Here’s the full flyer in PDF format with all these details and more.

For more information, please contact:

  • Ms. Gertrude Kwan at 604-591-4129 or Mr. Ron Gill at 604-591-4773, both of the City of Surrey Planning & Development Department;
  • or Mr. Vincent Gonsalves at 604-453-3043, Community Relations Coordinator at TransLink.

You can also get more info by visiting the Planning & Development Department at Surrey City Hall, or by emailing rgill@surrey.ca or vincent.gonsalves@translink.ca.

A fond farewell to Bob Banks, 1923-2009

Bob Banks, on a visit to the TransLink offices last year.

Bob Banks, on a visit to the TransLink offices last year.

I’m sad to report that longtime Buzzer cartoonist Bob Banks passed away on Sunday, May 17, at the age of 86.

For those who don’t know, Bob spent 22 years as the Buzzer’s cartoonist, illustrating our newsletter from 1954 to 1976. His cartoons were a beloved fixture of the Buzzer, and still something that many people talk about fondly even today.

I was lucky enough to meet Bob last year, after I tracked him down for a Buzzer anniversary article. At 85, Bob was still spry, amazingly funny, and incredibly humble.

A Bob Banks cartoon from the Feb. 16, 1962 Buzzer.

A Bob Banks cartoon from the Feb. 16, 1962 Buzzer.

He was happy to talk about his time with the Buzzer and his long career as a professional illustrator. He had been illustrating in the Lower Mainland since 1954, drawing everything from annual reports to maps to calendars for clients like B.C. Electric, CP Air, Canfor, the RCMP, and the B.C. government.

He also drew local icons Century Sam and Century Sue, the mascots for B.C.’s centennial celebrations. (Here’s a Globe and Mail article on Bob with even more stories from his career.)

And last year, TransLink was also lucky enough to rekindle a working relationship with Bob.

We commissioned him to do a special cartoon for the 60th anniversary of the trolleys last year, and showcased his work at the Stanley Park trolley celebration. Bob came to the event, and encountered many transit enthusiasts who were so happy to meet him. I’m not certain he knew just how loved his Buzzer cartoons were, and it was wonderful to show him how much he mattered to everyone.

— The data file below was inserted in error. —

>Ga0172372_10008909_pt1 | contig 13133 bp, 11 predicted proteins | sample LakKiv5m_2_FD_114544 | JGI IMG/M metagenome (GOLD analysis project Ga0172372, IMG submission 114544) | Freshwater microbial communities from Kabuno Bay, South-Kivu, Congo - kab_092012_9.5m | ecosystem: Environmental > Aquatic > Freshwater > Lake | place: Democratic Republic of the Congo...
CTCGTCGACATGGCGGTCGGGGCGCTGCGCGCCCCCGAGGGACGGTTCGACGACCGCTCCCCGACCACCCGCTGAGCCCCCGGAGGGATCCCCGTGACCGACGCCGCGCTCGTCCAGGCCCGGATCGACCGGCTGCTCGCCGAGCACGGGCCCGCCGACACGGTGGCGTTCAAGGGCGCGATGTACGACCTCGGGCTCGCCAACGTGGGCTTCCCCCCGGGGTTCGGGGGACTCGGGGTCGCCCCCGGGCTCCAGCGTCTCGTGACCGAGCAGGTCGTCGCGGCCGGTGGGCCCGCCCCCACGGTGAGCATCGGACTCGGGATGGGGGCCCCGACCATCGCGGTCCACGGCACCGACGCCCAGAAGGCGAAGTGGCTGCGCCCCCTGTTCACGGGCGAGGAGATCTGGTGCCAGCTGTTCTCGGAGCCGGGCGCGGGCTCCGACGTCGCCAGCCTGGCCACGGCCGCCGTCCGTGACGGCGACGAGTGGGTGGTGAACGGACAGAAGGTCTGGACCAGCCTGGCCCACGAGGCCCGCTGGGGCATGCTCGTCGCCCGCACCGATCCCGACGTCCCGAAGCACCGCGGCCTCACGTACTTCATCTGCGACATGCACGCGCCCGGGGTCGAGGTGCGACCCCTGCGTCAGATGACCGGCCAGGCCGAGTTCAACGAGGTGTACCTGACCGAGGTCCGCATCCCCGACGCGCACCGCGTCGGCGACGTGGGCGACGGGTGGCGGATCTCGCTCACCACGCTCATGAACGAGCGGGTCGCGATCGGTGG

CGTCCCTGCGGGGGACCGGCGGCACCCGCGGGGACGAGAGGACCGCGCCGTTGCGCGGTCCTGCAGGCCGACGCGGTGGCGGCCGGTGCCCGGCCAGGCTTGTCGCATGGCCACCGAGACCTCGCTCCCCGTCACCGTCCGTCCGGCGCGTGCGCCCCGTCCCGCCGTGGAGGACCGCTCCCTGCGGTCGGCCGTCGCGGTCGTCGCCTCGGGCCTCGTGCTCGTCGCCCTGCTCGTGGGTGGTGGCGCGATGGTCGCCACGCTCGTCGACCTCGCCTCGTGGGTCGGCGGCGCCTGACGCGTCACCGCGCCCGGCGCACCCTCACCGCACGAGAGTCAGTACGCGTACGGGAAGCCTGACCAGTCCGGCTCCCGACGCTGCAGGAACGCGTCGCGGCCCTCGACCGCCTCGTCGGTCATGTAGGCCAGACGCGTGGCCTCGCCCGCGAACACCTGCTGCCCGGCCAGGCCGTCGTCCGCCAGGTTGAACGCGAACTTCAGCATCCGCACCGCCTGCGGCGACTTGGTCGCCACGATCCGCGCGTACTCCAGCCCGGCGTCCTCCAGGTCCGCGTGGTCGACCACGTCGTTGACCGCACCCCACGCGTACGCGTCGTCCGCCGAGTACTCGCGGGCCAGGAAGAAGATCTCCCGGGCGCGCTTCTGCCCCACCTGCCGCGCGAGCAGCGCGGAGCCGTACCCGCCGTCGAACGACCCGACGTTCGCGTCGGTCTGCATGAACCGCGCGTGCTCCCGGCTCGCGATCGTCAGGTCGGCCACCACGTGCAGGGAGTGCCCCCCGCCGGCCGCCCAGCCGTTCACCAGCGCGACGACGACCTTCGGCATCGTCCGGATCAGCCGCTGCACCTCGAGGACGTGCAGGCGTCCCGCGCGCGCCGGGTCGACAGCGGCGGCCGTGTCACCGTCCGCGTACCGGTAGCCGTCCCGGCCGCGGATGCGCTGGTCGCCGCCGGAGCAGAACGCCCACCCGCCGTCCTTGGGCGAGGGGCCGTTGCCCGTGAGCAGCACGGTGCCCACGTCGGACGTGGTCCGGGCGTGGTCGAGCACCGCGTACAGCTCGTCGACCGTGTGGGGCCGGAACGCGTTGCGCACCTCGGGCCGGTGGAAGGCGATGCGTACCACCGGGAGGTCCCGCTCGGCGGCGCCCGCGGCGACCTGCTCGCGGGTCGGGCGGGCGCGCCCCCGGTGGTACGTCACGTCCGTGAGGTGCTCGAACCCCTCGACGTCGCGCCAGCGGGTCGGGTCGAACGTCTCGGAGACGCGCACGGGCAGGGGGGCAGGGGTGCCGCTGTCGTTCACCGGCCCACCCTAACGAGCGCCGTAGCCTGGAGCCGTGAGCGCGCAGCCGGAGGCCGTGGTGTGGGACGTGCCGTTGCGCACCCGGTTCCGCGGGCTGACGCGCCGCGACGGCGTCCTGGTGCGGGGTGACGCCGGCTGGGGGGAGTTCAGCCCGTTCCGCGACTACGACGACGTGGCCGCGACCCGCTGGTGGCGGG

Ah, Bob Banks. I am glad to have met you, and I know you will be missed, sir!

A celebration of his life will be held on Saturday May 30, at 10 a.m. at the Boal Chapel, 1505 Lillooet Road in North Vancouver.

And to celebrate Bob’s memory, I have put together a selection of illustrations from the 1950s and 1960s. I hope you will enjoy them and remember Bob warmly too.

Read more »

Broadway Station elevator closes for three months starting June 1

You may have seen the signs up at Broadway Station already (and the note in the print Buzzer!), but here’s a friendly reminder to all the Broadway Station elevator users out there.

As part of the Broadway SkyTrain Station upgrades, the elevator at Broadway Station will be taken out of service next Monday, June 1 for approximately three months.

If you need an elevator, please go to Commercial Drive Station across the street, take the elevator there, and then cross over to Broadway Station on the platform level.

We’re really sorry about this inconvenience, but when construction is complete, the entire station will be easier to access!

For the full details on the Broadway Station upgrades, have a look at these links: